Sharon’s role as a psychology researcher working on the relationships and wellbeing of LGBTIQ Australians was extended into her activism, which strengthened her views on why having the choice to marry was so important.
“As the research strongly indicated, it was simply about being respected and included in society,” she says.
“The desire to marry was a personal one, but to have the choice was critical in terms of feeling treated as an equal.”
Elaine and Sharon met through the Brisbane entity of the social group Older Wiser Lesbians (OWLS).
“I was away in Darwin on a work trip and when I came back Sharon was a new member and we became friends,” Elaine says.
“Eventually, and when I was no longer in a relationship, we found a mutual attraction to each other.”
Sharon recalls the pivotal weekend the relationship began: “A group of us women went camping at a lake. Elaine had a small sailing boat which you could sleep in. Everyone was deciding what tent they were going to sleep in and Elaine said ‘I’ve got a spare bunk in my boat’.
“Well I quickly put my hand up for that offer, and just as well, as it was in that boat where we expressed a mutual attraction,” she adds.
“That was almost 17 years ago. We no longer have that boat but a picture of her hangs proudly in our house as a reminder.”
According to Sharon, their interest in laws regarding civil unions and same-sex marriages across the world made the couple aware that it wouldn’t be possible to have two formal relationships — even if to each other — recognised in the same country.
“As the UK later changed its laws in 2014 to recognise overseas same-sex marriages, we started to wonder which of our two relationships — the civil partnership or the Canadian marriage — it would recognise,” she recalls.
“To complicate matters further, Canada changed its laws in 2014 to recognise an overseas civil partnership as equivalent to a marriage, with a Canadian lawyer advising us that our civil partnership would be viewed as the true marriage because it happened in 2006, two years prior to our 2008 Canadian marriage.”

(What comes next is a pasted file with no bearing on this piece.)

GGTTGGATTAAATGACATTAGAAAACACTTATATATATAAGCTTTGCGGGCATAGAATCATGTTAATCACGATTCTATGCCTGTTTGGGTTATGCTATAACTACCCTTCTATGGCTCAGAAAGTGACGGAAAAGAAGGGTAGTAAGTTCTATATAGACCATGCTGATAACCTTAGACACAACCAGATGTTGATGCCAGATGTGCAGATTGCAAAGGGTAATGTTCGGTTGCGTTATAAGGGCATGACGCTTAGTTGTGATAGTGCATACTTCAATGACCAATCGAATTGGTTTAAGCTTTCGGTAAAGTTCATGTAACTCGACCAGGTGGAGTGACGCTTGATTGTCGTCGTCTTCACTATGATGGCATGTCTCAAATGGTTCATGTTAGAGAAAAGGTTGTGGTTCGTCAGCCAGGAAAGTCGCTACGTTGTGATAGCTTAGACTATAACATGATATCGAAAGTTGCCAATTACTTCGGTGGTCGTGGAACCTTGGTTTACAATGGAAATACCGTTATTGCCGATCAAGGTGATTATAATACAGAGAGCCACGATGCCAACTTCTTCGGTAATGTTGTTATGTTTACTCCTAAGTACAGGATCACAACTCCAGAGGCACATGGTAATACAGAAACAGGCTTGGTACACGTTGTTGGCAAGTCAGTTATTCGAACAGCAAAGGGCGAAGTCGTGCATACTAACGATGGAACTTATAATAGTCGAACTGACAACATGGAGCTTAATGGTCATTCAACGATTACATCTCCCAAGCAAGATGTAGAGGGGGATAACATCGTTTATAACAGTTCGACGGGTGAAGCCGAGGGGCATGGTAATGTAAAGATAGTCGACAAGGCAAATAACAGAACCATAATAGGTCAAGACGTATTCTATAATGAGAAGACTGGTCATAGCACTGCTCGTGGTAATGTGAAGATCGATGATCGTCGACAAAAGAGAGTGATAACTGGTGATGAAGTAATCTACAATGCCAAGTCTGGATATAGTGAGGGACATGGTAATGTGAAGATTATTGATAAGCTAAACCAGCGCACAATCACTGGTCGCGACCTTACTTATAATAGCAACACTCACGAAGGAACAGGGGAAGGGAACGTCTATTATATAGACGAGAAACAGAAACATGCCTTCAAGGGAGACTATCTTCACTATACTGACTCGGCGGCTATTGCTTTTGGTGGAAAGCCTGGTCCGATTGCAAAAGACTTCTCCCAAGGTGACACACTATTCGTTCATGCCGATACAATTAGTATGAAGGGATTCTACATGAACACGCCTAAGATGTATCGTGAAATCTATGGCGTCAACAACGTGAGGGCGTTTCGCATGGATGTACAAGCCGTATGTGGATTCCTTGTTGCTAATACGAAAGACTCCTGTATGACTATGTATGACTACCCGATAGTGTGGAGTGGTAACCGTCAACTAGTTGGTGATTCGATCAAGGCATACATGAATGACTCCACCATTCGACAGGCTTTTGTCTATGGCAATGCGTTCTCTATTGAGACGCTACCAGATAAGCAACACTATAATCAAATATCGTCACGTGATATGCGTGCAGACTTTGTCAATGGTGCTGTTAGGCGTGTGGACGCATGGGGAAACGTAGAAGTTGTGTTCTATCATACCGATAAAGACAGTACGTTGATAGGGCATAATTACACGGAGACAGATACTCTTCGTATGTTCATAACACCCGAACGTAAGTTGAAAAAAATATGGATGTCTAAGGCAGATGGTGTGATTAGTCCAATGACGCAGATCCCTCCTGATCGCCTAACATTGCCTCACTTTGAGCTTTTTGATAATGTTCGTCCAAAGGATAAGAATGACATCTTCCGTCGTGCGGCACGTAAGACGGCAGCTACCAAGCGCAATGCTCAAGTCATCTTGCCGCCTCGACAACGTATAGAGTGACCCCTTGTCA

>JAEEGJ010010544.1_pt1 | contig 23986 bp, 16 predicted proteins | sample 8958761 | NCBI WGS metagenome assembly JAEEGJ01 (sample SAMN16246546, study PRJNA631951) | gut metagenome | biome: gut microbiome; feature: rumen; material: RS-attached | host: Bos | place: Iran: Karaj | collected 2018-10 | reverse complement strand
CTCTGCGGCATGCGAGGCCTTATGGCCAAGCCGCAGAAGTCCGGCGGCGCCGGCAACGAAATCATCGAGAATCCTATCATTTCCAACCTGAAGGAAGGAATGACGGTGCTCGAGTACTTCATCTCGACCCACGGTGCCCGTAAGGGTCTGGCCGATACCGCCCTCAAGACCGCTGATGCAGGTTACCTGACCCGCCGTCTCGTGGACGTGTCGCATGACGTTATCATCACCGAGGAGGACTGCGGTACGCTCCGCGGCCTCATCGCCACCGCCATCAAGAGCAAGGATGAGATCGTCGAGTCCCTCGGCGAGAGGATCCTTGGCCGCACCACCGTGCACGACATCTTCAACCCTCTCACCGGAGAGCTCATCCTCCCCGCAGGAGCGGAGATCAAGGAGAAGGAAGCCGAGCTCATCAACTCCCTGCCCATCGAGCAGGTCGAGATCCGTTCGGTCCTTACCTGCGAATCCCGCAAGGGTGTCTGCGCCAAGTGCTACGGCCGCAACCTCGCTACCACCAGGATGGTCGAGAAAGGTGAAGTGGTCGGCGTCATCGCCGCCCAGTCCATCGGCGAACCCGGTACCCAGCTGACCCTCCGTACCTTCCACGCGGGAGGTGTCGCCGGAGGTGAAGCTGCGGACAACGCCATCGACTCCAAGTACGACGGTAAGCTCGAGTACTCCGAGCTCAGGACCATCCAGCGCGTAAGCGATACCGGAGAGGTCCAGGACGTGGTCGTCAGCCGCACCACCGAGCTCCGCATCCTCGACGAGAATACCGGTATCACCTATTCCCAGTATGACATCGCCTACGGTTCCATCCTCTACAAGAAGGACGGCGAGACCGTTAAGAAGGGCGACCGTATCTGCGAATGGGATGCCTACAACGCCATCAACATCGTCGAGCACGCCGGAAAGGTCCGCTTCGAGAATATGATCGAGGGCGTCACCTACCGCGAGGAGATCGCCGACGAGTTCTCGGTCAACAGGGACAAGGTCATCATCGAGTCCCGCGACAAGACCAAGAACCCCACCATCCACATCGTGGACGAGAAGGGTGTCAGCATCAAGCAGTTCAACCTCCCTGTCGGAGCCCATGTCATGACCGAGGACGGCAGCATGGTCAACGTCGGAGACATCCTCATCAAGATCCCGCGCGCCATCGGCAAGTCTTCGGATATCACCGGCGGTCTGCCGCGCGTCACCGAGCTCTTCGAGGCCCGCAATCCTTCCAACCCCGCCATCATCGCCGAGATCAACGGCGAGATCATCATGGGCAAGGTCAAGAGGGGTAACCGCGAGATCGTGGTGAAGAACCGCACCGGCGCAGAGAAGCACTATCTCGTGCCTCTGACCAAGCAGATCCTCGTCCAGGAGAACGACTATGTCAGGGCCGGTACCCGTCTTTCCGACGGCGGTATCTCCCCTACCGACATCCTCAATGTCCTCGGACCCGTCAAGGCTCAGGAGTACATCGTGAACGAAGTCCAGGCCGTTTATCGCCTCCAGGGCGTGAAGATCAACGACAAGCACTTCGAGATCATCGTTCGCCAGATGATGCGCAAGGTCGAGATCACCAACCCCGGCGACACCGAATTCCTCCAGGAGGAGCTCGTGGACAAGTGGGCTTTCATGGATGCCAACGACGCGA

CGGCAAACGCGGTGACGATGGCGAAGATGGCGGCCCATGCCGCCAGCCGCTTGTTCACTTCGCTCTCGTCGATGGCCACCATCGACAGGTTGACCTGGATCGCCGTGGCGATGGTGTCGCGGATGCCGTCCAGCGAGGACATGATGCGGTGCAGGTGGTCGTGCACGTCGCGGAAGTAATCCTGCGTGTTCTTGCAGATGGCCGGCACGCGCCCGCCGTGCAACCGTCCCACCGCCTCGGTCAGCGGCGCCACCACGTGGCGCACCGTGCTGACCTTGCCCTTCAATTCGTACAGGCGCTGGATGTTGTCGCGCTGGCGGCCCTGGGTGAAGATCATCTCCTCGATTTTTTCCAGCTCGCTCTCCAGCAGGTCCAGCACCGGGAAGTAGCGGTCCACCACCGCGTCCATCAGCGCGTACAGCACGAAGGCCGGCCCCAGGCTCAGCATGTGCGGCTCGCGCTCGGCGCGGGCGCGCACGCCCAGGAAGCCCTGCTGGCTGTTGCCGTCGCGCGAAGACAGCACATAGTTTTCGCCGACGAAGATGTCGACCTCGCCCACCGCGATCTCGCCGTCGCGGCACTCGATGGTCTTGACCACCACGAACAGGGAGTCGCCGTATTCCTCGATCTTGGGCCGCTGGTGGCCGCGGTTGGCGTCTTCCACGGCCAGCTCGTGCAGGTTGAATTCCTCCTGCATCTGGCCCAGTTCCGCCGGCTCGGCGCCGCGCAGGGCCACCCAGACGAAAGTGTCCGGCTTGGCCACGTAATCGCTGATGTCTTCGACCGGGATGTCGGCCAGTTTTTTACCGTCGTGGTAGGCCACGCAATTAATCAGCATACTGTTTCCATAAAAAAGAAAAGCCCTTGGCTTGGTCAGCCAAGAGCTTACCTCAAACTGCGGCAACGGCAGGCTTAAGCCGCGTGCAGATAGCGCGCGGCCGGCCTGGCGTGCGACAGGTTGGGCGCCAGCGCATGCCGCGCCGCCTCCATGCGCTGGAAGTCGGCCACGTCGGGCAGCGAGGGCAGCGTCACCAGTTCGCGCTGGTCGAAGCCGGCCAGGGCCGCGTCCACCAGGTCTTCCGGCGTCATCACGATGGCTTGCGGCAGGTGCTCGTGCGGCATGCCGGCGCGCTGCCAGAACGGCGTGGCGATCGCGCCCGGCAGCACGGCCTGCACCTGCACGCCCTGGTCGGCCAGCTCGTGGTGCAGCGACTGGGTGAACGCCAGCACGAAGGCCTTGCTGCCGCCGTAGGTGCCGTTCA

The couple quickly realised they were in the same position as countless other same-sex partners in Australia: in need of legal and/or consular advice about the status of their relationships.
“We first contacted the Foreign and Commonwealth Office of the UK government,” Sharon says.
“They told us that it was complicated because we didn’t live in England and therefore they weren’t sure which of our relationships was valid.
“This meant we were not allowed to have our civil partnership converted to a marriage in case the Canadian marriage had rendered the civil partnership void in the UK.”
The couple corresponded with the United Kingdom Government for over three years while remaining in what they describe as “legal limbo”.
“Finally, they agreed that if we could seek the expert opinion of specialists in English family law, they would consider our case,” Sharon recalls.
“This was a costly exercise that we feel we should not have had to go through.
“We felt we had no choice but to pay for the services of a London lawyer specialising in same-sex marriage law.”
Sharon did an internet search for “Family Law, England, LGBT”.
“Luckily we found A City Law Firm, a wonderfully supportive and knowledgeable legal firm in London,” she remembers.
“They, with counsel on the matter from a barrister, made it clear to the UK government that it was our Canadian marriage that was void under English law, not our civil partnership.”
“The reality set in: Were we really legally married?”
In late 2017, the Turnbull Government conducted a compulsory postal survey to gauge public sentiment on allowing same-sex couples equal access to the Marriage Act.
Sharon was present in the House of Representatives at Parliament House, Canberra, when marriage equality was voted on and passed on December 7 that year.
“I remember calling Elaine right after and us crying over the phone, and that we were ecstatic this had happened,” she says.
“I think the passing of the law at that time was when I experienced the huge emotional outpouring.
“But then within a week of that, the reality set in: Were we really legally married?
“That put a real damper on things.”
According to Sharon, words can’t adequately describe the frustration and powerlessness that she and Elaine went through while they waited on a response from the UK Foreign and Commonwealth Office.
“Here we were on the other side of the world not being able to have clarified which of our relationships was valid,” she says.
“This meant we couldn’t confirm if we were already married, nor could we get married in Australia in case the Canadian marriage was deemed valid.
“I couldn’t help but feel bitter, as if we had the right to marry in Australia in the first place we would not have had to have gone through this unnecessary stress and expense, which was of no fault of ours but as a consequence of same-sex marriage laws changing around the world.”